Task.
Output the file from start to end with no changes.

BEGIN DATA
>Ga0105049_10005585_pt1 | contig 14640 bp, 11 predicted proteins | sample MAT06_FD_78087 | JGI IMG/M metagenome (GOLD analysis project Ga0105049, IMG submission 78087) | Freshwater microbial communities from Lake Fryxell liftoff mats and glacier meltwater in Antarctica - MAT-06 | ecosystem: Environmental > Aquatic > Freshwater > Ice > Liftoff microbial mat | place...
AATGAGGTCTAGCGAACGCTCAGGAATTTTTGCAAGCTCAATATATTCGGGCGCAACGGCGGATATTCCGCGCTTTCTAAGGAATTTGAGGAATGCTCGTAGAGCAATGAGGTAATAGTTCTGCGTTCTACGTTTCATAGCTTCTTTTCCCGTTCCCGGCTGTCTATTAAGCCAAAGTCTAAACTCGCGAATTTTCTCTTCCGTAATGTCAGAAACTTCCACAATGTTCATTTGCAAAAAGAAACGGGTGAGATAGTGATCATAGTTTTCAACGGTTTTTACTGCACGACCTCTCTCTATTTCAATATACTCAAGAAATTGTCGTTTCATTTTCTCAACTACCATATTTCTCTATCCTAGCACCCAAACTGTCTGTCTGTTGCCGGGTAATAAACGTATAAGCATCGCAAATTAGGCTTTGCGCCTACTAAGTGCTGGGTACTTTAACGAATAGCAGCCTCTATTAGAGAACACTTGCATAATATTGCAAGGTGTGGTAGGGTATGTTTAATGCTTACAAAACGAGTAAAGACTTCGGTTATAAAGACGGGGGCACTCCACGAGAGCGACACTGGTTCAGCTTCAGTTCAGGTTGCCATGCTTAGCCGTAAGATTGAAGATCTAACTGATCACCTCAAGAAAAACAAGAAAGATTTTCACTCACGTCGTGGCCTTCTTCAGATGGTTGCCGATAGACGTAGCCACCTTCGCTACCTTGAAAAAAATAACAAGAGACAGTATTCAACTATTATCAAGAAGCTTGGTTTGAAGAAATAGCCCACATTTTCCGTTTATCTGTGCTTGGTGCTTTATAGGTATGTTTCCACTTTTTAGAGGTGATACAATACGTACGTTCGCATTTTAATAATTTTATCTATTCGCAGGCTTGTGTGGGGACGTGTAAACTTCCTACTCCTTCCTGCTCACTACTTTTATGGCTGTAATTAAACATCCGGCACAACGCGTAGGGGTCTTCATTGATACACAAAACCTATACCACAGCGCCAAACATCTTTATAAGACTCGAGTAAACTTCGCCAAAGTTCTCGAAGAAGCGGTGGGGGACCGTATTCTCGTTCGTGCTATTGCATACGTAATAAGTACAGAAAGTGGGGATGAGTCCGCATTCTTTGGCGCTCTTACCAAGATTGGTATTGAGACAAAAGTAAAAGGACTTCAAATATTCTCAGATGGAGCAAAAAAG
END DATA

>Ga0105049_10005585_pt1 | contig 14640 bp, 11 predicted proteins | sample MAT06_FD_78087 | JGI IMG/M metagenome (GOLD analysis project Ga0105049, IMG submission 78087) | Freshwater microbial communities from Lake Fryxell liftoff mats and glacier meltwater in Antarctica - MAT-06 | ecosystem: Environmental > Aquatic > Freshwater > Ice > Liftoff microbial mat | place...
AATGAGGTCTAGCGAACGCTCAGGAATTTTTGCAAGCTCAATATATTCGGGCGCAACGGCGGATATTCCGCGCTTTCTAAGGAATTTGAGGAATGCTCGTAGAGCAATGAGGTAATAGTTCTGCGTTCTACGTTTCATAGCTTCTTTTCCCGTTCCCGGCTGTCTATTAAGCCAAAGTCTAAACTCGCGAATTTTCTCTTCCGTAATGTCAGAAACTTCCACAATGTTCATTTGCAAAAAGAAACGGGTGAGATAGTGATCATAGTTTTCAACGGTTTTTACTGCACGACCTCTCTCTATTTCAATATACTCAAGAAATTGTCGTTTCATTTTCTCAACTACCATATTTCTCTATCCTAGCACCCAAACTGTCTGTCTGTTGCCGGGTAATAAACGTATAAGCATCGCAAATTAGGCTTTGCGCCTACTAAGTGCTGGGTACTTTAACGAATAGCAGCCTCTATTAGAGAACACTTGCATAATATTGCAAGGTGTGGTAGGGTATGTTTAATGCTTACAAAACGAGTAAAGACTTCGGTTATAAAGACGGGGGCACTCCACGAGAGCGACACTGGTTCAGCTTCAGTTCAGGTTGCCATGCTTAGCCGTAAGATTGAAGATCTAACTGATCACCTCAAGAAAAACAAGAAAGATTTTCACTCACGTCGTGGCCTTCTTCAGATGGTTGCCGATAGACGTAGCCACCTTCGCTACCTTGAAAAAAATAACAAGAGACAGTATTCAACTATTATCAAGAAGCTTGGTTTGAAGAAATAGCCCACATTTTCCGTTTATCTGTGCTTGGTGCTTTATAGGTATGTTTCCACTTTTTAGAGGTGATACAATACGTACGTTCGCATTTTAATAATTTTATCTATTCGCAGGCTTGTGTGGGGACGTGTAAACTTCCTACTCCTTCCTGCTCACTACTTTTATGGCTGTAATTAAACATCCGGCACAACGCGTAGGGGTCTTCATTGATACACAAAACCTATACCACAGCGCCAAACATCTTTATAAGACTCGAGTAAACTTCGCCAAAGTTCTCGAAGAAGCGGTGGGGGACCGTATTCTCGTTCGTGCTATTGCATACGTAATAAGTACAGAAAGTGGGGATGAGTCCGCATTCTTTGGCGCTCTTACCAAGATTGGTATTGAGACAAAAGTAAAAGGACTTCAAATATTCTCAGATGGAGCAAAAAAG